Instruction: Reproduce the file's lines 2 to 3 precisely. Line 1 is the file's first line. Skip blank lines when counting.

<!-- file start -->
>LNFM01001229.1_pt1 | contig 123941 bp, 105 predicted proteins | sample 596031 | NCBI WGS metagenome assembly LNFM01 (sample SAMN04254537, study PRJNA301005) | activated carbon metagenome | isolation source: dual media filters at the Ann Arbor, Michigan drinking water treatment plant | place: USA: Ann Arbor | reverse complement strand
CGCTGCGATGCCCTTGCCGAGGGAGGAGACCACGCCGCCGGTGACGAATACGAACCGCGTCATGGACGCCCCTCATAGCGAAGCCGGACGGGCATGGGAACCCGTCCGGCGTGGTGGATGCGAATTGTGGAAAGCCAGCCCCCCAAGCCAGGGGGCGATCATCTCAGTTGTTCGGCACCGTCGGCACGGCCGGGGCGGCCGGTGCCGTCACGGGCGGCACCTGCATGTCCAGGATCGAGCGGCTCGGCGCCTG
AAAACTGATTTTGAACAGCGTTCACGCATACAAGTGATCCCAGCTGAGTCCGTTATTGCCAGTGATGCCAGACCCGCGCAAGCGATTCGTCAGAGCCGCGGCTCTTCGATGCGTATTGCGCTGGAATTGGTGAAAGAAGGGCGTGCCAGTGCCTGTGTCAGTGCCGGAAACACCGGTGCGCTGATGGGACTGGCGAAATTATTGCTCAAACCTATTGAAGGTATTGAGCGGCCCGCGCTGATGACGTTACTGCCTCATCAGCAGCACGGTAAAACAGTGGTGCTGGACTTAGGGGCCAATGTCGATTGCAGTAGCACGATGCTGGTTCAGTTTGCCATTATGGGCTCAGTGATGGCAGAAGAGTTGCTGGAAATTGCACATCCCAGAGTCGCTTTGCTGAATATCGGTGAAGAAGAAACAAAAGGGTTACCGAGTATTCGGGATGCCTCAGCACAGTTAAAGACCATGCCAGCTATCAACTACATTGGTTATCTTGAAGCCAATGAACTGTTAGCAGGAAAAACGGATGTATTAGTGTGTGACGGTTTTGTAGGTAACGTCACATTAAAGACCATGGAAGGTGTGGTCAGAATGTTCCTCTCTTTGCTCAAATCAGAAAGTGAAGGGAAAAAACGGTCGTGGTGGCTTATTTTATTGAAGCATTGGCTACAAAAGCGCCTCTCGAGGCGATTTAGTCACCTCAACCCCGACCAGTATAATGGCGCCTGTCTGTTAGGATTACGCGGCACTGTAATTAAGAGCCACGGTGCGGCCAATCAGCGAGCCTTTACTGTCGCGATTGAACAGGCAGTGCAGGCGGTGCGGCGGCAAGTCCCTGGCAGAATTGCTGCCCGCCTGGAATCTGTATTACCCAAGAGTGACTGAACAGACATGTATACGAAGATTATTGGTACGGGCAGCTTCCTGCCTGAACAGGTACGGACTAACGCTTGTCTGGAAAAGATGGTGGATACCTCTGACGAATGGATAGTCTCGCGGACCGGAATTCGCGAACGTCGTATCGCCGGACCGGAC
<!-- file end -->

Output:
CGCTGCGATGCCCTTGCCGAGGGAGGAGACCACGCCGCCGGTGACGAATACGAACCGCGTCATGGACGCCCCTCATAGCGAAGCCGGACGGGCATGGGAACCCGTCCGGCGTGGTGGATGCGAATTGTGGAAAGCCAGCCCCCCAAGCCAGGGGGCGATCATCTCAGTTGTTCGGCACCGTCGGCACGGCCGGGGCGGCCGGTGCCGTCACGGGCGGCACCTGCATGTCCAGGATCGAGCGGCTCGGCGCCTG
AAAACTGATTTTGAACAGCGTTCACGCATACAAGTGATCCCAGCTGAGTCCGTTATTGCCAGTGATGCCAGACCCGCGCAAGCGATTCGTCAGAGCCGCGGCTCTTCGATGCGTATTGCGCTGGAATTGGTGAAAGAAGGGCGTGCCAGTGCCTGTGTCAGTGCCGGAAACACCGGTGCGCTGATGGGACTGGCGAAATTATTGCTCAAACCTATTGAAGGTATTGAGCGGCCCGCGCTGATGACGTTACTGCCTCATCAGCAGCACGGTAAAACAGTGGTGCTGGACTTAGGGGCCAATGTCGATTGCAGTAGCACGATGCTGGTTCAGTTTGCCATTATGGGCTCAGTGATGGCAGAAGAGTTGCTGGAAATTGCACATCCCAGAGTCGCTTTGCTGAATATCGGTGAAGAAGAAACAAAAGGGTTACCGAGTATTCGGGATGCCTCAGCACAGTTAAAGACCATGCCAGCTATCAACTACATTGGTTATCTTGAAGCCAATGAACTGTTAGCAGGAAAAACGGATGTATTAGTGTGTGACGGTTTTGTAGGTAACGTCACATTAAAGACCATGGAAGGTGTGGTCAGAATGTTCCTCTCTTTGCTCAAATCAGAAAGTGAAGGGAAAAAACGGTCGTGGTGGCTTATTTTATTGAAGCATTGGCTACAAAAGCGCCTCTCGAGGCGATTTAGTCACCTCAACCCCGACCAGTATAATGGCGCCTGTCTGTTAGGATTACGCGGCACTGTAATTAAGAGCCACGGTGCGGCCAATCAGCGAGCCTTTACTGTCGCGATTGAACAGGCAGTGCAGGCGGTGCGGCGGCAAGTCCCTGGCAGAATTGCTGCCCGCCTGGAATCTGTATTACCCAAGAGTGACTGAACAGACATGTATACGAAGATTATTGGTACGGGCAGCTTCCTGCCTGAACAGGTACGGACTAACGCTTGTCTGGAAAAGATGGTGGATACCTCTGACGAATGGATAGTCTCGCGGACCGGAATTCGCGAACGTCGTATCGCCGGACCGGAC